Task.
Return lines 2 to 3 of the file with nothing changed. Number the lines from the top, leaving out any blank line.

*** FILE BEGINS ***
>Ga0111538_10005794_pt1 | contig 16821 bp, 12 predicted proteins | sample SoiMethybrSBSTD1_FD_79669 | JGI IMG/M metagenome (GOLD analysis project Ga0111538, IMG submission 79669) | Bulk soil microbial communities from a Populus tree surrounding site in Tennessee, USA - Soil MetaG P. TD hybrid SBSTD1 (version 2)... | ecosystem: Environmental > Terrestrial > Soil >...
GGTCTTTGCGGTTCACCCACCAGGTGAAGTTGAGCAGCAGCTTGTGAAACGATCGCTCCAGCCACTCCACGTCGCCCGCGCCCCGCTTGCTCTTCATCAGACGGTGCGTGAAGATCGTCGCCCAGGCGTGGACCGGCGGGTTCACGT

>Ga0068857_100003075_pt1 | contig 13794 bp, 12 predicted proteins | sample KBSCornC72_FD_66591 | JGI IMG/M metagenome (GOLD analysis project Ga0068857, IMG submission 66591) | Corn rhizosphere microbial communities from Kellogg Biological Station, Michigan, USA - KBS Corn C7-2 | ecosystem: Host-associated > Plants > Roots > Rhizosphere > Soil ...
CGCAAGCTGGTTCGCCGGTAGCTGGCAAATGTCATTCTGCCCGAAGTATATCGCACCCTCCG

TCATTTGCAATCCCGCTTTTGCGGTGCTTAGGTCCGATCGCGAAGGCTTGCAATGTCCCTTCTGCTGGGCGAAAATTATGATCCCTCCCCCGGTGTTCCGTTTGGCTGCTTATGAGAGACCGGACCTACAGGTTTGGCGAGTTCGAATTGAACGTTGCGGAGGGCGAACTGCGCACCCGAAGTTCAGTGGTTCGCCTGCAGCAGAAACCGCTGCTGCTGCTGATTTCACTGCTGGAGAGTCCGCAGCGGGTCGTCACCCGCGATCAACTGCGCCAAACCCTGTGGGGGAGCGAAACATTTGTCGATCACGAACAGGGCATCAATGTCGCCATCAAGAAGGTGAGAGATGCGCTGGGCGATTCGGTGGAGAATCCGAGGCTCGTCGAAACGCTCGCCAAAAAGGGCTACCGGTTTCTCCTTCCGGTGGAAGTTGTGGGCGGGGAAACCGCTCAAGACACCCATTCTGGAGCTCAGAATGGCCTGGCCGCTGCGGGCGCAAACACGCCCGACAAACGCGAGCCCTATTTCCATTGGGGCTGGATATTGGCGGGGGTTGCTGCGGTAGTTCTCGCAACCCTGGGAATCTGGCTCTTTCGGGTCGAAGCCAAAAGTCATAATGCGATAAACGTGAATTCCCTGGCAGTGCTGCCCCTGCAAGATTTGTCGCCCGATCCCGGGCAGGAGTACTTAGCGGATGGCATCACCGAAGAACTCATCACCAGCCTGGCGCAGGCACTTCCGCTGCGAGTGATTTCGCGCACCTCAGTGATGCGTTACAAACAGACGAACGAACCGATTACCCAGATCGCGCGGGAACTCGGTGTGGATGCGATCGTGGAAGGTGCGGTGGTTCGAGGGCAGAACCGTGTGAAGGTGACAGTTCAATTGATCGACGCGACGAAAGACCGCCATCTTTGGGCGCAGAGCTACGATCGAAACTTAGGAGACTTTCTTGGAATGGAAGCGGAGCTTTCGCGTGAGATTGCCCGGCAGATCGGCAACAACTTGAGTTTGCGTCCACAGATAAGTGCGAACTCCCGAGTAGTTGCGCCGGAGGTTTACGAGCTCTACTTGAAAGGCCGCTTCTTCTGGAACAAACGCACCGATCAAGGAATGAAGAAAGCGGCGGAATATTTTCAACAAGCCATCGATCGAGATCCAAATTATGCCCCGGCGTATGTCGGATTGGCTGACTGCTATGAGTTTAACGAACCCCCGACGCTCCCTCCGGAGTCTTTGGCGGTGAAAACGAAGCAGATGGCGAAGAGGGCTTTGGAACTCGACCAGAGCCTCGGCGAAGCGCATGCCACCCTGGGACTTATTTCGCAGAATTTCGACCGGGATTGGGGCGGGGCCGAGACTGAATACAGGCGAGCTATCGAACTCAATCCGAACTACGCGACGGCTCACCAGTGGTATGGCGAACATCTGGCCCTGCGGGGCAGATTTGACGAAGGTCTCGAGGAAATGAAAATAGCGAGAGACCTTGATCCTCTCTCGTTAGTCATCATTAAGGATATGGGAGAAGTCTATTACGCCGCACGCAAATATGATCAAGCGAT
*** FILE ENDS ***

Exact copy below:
GGTCTTTGCGGTTCACCCACCAGGTGAAGTTGAGCAGCAGCTTGTGAAACGATCGCTCCAGCCACTCCACGTCGCCCGCGCCCCGCTTGCTCTTCATCAGACGGTGCGTGAAGATCGTCGCCCAGGCGTGGACCGGCGGGTTCACGT

>Ga0068857_100003075_pt1 | contig 13794 bp, 12 predicted proteins | sample KBSCornC72_FD_66591 | JGI IMG/M metagenome (GOLD analysis project Ga0068857, IMG submission 66591) | Corn rhizosphere microbial communities from Kellogg Biological Station, Michigan, USA - KBS Corn C7-2 | ecosystem: Host-associated > Plants > Roots > Rhizosphere > Soil ...